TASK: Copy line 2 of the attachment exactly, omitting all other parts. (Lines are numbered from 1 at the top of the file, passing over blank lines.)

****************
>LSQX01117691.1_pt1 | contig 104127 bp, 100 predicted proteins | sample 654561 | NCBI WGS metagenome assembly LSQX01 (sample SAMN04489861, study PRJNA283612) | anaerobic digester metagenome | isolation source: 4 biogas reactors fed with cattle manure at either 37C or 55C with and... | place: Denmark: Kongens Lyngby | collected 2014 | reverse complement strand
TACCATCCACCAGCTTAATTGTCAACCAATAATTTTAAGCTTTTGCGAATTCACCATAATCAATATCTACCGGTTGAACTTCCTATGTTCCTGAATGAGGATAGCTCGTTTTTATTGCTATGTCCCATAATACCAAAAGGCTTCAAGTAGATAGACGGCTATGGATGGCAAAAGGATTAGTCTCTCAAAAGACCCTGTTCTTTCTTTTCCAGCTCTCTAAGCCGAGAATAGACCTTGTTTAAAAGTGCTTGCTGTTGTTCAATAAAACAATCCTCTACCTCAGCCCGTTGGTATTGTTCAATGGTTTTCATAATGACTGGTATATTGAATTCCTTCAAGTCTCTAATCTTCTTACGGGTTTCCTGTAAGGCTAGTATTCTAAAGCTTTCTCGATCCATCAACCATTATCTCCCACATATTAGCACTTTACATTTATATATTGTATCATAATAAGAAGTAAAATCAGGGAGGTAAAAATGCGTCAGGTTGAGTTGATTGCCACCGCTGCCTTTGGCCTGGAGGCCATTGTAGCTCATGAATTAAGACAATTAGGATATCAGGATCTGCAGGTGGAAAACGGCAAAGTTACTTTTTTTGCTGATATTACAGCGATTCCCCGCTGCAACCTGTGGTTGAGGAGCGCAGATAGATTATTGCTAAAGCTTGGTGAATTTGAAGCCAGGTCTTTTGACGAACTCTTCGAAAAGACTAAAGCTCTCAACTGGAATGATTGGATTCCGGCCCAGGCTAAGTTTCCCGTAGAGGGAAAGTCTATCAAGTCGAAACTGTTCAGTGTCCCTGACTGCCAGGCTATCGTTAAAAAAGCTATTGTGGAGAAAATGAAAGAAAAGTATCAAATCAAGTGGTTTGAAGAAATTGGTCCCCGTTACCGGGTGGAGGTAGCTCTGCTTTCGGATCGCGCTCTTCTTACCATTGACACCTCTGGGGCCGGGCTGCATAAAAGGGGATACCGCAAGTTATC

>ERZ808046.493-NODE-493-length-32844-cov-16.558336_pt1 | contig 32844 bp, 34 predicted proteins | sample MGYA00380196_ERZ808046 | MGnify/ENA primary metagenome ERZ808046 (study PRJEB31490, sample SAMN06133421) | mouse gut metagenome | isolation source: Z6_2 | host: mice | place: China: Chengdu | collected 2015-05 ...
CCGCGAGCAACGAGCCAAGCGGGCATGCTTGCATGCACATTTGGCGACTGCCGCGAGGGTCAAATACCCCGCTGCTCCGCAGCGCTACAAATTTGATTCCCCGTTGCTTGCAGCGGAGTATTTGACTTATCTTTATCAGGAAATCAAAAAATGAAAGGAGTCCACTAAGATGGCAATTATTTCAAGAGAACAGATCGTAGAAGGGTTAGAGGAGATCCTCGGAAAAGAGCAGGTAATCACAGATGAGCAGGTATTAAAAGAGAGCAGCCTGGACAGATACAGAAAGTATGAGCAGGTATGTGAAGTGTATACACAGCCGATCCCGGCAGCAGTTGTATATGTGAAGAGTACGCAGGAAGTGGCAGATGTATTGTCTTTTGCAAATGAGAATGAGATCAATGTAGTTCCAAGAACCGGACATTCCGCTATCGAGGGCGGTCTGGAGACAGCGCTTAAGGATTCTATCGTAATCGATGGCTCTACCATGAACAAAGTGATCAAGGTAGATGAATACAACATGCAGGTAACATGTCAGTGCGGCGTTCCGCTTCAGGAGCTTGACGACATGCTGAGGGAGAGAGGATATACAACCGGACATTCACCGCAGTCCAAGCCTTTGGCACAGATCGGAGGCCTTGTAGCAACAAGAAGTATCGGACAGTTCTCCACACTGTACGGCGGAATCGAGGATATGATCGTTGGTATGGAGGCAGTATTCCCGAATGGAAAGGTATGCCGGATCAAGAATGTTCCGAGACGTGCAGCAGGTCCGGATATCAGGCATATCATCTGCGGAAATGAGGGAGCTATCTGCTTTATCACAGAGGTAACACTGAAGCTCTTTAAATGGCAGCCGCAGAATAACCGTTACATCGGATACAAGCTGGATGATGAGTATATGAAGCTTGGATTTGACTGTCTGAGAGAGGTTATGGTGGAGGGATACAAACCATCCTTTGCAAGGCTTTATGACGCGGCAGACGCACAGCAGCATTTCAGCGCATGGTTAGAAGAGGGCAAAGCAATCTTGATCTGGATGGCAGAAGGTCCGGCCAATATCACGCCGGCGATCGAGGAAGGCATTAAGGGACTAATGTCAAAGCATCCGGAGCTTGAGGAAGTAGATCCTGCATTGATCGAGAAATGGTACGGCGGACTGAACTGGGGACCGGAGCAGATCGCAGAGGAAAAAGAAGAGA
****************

TACCATCCACCAGCTTAATTGTCAACCAATAATTTTAAGCTTTTGCGAATTCACCATAATCAATATCTACCGGTTGAACTTCCTATGTTCCTGAATGAGGATAGCTCGTTTTTATTGCTATGTCCCATAATACCAAAAGGCTTCAAGTAGATAGACGGCTATGGATGGCAAAAGGATTAGTCTCTCAAAAGACCCTGTTCTTTCTTTTCCAGCTCTCTAAGCCGAGAATAGACCTTGTTTAAAAGTGCTTGCTGTTGTTCAATAAAACAATCCTCTACCTCAGCCCGTTGGTATTGTTCAATGGTTTTCATAATGACTGGTATATTGAATTCCTTCAAGTCTCTAATCTTCTTACGGGTTTCCTGTAAGGCTAGTATTCTAAAGCTTTCTCGATCCATCAACCATTATCTCCCACATATTAGCACTTTACATTTATATATTGTATCATAATAAGAAGTAAAATCAGGGAGGTAAAAATGCGTCAGGTTGAGTTGATTGCCACCGCTGCCTTTGGCCTGGAGGCCATTGTAGCTCATGAATTAAGACAATTAGGATATCAGGATCTGCAGGTGGAAAACGGCAAAGTTACTTTTTTTGCTGATATTACAGCGATTCCCCGCTGCAACCTGTGGTTGAGGAGCGCAGATAGATTATTGCTAAAGCTTGGTGAATTTGAAGCCAGGTCTTTTGACGAACTCTTCGAAAAGACTAAAGCTCTCAACTGGAATGATTGGATTCCGGCCCAGGCTAAGTTTCCCGTAGAGGGAAAGTCTATCAAGTCGAAACTGTTCAGTGTCCCTGACTGCCAGGCTATCGTTAAAAAAGCTATTGTGGAGAAAATGAAAGAAAAGTATCAAATCAAGTGGTTTGAAGAAATTGGTCCCCGTTACCGGGTGGAGGTAGCTCTGCTTTCGGATCGCGCTCTTCTTACCATTGACACCTCTGGGGCCGGGCTGCATAAAAGGGGATACCGCAAGTTATC